Some of you loyal readers may know that ‘yours truly’ hosts a TV show titled Fishful Thinker TV. We’re now in our 18th season, meaning we’ve filmed 234 episodes so far and all of them, with the exception of three, were filmed on public water anyone can fish. Not only were they filmed on public water, the vast majority of them were filmed at places I’ve never fished or haven’t fished in many years, without the use of a local guide or even much information other than current conditions like water level or access points. And in an effort to keep it as real as possible, we film our shows in less than six hours of fishing time. Great – but why am I telling you this? Fair question.
I tell you all this so that what I’m about to tell you holds water; we use a system to quickly break down a new lake. Now, in the past in this very column (which you can look up in the Sportsman’s News digital archives), I’ve given detailed analysis of structure, cover, lure selection, etc, etc. Trouble is, I think a high percentage of anglers are looking for more concise information; something immediately valuable. I’ve learned that many of you anglers don’t want to study angling theory on your down time – you simply want to catch a few fish. For those of you with that mind-set, here’s a simple “where and how” to assess and breakdown new water or even familiar water that you haven’t seen in a while.
To catch fish, you must fish where fish are – but where are they? If I know nothing about a lake, I start looking in four distinct places; inlets, outlets, boat ramps and dams. It doesn’t matter what my target species is, what the lake looks like or how big it is, what time of year it is or anything else, there will always be some fish around one or more of those key areas. Since they are near the parking lot, let’s start at boat ramps.
Boat ramps have key elements that make them great places to fish. First, they have access to deeper water. Ramps are typically constructed with access to the main lake basin, so fish have an easy escape to safety. Boat ramps also have bottom content changes, typically from concrete to gravel and hard edges. Hard edges are always a good place to fish (or hunt, for that matter). Lastly and probably as important as any of the rest of those reasons, is that activity begets activity. Busy boat ramps stir the water in their immediate vicinity, creating a feeding opportunity for zooplankton and small crustaceans, thus activating baitfish and larger crayfish, which in turn get the predators we seek feeding. Plus, it’s a noisy environment for the fish, allowing us to present lures undetected. The real irony in boat ramps is that typically the most hardcore anglers launch their boat and immediately run to parts unknown in search of fish when they could probably get the skunk off in a matter of minutes in their own prop wash on the edge of the ramp.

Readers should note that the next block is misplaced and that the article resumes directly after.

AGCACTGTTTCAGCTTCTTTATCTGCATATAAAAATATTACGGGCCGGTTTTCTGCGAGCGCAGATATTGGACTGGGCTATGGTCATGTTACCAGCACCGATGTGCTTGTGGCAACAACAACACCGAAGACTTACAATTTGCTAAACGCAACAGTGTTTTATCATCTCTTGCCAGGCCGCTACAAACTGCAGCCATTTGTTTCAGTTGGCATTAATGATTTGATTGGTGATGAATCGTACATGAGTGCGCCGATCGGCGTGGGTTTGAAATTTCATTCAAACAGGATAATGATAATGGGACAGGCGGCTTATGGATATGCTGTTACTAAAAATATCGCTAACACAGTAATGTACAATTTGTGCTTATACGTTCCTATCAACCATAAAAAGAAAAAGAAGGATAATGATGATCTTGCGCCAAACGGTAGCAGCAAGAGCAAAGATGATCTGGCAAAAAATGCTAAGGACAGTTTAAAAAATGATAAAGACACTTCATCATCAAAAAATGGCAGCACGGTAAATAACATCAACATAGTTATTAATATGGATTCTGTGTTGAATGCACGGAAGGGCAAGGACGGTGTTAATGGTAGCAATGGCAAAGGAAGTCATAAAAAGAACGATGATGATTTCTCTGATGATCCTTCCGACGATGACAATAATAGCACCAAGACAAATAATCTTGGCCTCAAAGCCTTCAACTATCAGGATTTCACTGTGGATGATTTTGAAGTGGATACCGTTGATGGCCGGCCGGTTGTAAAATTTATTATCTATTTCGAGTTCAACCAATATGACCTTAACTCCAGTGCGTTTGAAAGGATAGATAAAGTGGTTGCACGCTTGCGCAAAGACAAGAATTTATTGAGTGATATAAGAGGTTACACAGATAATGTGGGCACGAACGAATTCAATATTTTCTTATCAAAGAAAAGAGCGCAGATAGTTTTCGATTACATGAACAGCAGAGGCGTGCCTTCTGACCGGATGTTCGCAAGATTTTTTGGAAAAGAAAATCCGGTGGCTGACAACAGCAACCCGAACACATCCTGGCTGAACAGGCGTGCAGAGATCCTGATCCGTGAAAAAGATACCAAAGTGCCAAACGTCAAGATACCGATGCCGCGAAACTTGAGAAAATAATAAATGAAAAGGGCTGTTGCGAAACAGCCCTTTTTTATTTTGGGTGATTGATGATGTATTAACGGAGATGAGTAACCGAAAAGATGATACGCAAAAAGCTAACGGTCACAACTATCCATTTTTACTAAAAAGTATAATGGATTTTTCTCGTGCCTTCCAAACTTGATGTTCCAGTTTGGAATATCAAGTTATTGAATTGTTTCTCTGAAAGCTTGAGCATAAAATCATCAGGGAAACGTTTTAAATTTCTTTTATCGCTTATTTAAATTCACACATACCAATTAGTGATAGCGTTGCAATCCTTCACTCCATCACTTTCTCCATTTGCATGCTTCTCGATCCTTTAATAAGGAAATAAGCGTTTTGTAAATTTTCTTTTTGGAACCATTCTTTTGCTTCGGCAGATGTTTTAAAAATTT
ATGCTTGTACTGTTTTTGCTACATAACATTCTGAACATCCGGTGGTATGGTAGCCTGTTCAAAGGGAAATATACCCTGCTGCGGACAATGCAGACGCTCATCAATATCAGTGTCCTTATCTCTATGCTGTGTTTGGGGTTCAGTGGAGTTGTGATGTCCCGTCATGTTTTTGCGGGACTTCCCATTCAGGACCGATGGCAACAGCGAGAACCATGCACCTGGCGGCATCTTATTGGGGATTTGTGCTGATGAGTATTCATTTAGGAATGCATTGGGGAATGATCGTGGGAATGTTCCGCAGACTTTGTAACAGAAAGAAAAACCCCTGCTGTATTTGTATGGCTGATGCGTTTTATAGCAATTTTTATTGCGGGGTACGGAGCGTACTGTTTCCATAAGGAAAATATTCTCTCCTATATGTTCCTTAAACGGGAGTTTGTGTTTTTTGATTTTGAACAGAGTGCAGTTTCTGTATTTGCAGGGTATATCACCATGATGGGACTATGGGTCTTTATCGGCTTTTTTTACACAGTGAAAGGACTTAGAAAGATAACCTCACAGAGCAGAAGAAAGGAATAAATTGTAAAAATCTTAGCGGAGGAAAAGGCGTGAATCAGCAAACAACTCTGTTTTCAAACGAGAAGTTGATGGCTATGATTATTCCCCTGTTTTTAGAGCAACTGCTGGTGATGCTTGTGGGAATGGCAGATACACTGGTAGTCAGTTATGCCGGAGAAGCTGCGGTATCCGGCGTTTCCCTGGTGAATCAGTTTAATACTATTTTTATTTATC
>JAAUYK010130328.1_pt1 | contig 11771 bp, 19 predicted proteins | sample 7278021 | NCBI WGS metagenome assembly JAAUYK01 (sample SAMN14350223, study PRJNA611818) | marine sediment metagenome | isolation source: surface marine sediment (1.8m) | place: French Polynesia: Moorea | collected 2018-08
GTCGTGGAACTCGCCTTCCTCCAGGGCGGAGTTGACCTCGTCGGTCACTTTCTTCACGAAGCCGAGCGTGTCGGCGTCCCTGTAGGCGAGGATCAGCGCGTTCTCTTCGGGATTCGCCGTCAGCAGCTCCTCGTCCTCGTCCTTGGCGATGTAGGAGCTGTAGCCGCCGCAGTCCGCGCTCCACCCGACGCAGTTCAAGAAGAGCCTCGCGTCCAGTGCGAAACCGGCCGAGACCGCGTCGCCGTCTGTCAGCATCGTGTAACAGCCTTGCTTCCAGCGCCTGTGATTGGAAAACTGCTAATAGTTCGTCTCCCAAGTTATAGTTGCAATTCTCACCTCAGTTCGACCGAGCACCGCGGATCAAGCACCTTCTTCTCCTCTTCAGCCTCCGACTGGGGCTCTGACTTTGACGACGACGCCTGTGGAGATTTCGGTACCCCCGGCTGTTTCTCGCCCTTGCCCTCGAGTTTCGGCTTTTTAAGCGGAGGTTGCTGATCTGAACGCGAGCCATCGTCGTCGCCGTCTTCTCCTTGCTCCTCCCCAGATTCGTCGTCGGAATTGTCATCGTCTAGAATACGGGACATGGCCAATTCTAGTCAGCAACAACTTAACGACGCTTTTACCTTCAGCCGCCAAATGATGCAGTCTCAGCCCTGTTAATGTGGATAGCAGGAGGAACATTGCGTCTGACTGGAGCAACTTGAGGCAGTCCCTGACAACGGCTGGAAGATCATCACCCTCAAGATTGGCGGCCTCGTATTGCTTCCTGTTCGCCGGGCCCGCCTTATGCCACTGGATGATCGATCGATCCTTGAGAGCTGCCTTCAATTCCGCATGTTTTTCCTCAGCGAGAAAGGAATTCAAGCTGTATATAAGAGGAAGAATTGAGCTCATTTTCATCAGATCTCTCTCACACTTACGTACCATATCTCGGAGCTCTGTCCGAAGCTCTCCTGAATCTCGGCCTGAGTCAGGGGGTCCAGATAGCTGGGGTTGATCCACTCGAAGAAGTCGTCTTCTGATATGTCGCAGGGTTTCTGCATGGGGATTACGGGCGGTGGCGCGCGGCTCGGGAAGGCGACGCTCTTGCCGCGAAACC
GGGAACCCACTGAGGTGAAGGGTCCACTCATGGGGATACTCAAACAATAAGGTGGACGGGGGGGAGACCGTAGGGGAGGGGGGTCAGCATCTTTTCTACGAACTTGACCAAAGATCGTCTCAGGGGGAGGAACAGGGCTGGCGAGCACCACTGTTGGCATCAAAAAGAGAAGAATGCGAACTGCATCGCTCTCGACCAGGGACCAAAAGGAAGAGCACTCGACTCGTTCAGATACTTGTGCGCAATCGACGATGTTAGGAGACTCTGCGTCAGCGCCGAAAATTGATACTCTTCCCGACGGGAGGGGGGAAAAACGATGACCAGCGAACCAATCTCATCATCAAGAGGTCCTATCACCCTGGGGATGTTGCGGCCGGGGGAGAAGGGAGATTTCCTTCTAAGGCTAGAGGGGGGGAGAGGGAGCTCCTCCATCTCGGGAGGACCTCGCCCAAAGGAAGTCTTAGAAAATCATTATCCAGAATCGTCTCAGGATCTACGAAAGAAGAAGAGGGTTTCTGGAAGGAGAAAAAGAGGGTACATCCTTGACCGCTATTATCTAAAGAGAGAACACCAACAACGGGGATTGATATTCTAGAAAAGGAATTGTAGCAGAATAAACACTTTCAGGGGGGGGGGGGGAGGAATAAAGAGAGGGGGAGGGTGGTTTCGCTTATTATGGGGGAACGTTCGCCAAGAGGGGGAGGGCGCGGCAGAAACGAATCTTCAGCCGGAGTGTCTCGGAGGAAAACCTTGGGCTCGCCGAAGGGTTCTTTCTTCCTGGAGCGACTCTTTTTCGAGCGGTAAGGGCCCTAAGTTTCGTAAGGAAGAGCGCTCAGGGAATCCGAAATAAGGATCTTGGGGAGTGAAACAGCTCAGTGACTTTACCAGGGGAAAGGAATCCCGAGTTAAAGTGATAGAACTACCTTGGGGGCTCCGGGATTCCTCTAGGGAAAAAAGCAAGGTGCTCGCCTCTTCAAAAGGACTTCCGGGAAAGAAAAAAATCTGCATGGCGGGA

Inlets and outlets have similar characteristics, but fish a bit differently. Both are desirable to fish because running water generally involves a flow of nutrients and is often more heavily oxygenated. There may also be temperature differences between the in/out flow and the main body of water. They are also both neck down spots giving us a small, easily defined area to fish. The difference is that fish, especially the more mature ones, tend to push way up into water running in to a lake in an effort to get to the front of the line as food is washed into the lake. For this reason, I’ll fish as far up into incoming flow as I can as well as fishing any corners, eddies or structure immediately adjacent.
Fish around outlets tend to set up on corners, eddies or structures immediately adjacent to the running water, but not right in it. I believe they instinctually know to avoid the actually outflow, but still take advantage of the current. Ever pour out a bucket full of minnows? They will all swim as far away from the outflow as possible, even if the bucket is partially submerged in water as it’s emptied. And while inlets bring nutrients in to the lake, outlets often pull nutrients, scuds, shrimp and zooplankton typically residing deep in the lake up in the water column and into the littoral zone (shoreline areas) where most fish reside.
The last place I always check for fish on a new lake is the dam itself. Dams obviously have the best deep-water access and are also the least affected by water level fluctuations that are so common in the west. The lake level can move up or down five feet and little changes for the fish that reside on the dam. Dams featuring broken rock or “rip rap” have gillions of places for crayfish and baitfish to take shelter and are often exposed to wind which generates feeding activity in the same way boat ramp traffic does. Generally, you’ll find dams fish better at one end or the other, not the middle.
Keeping these four places in mind as you travel as they will always shorten the hunt for whatever fish you desire!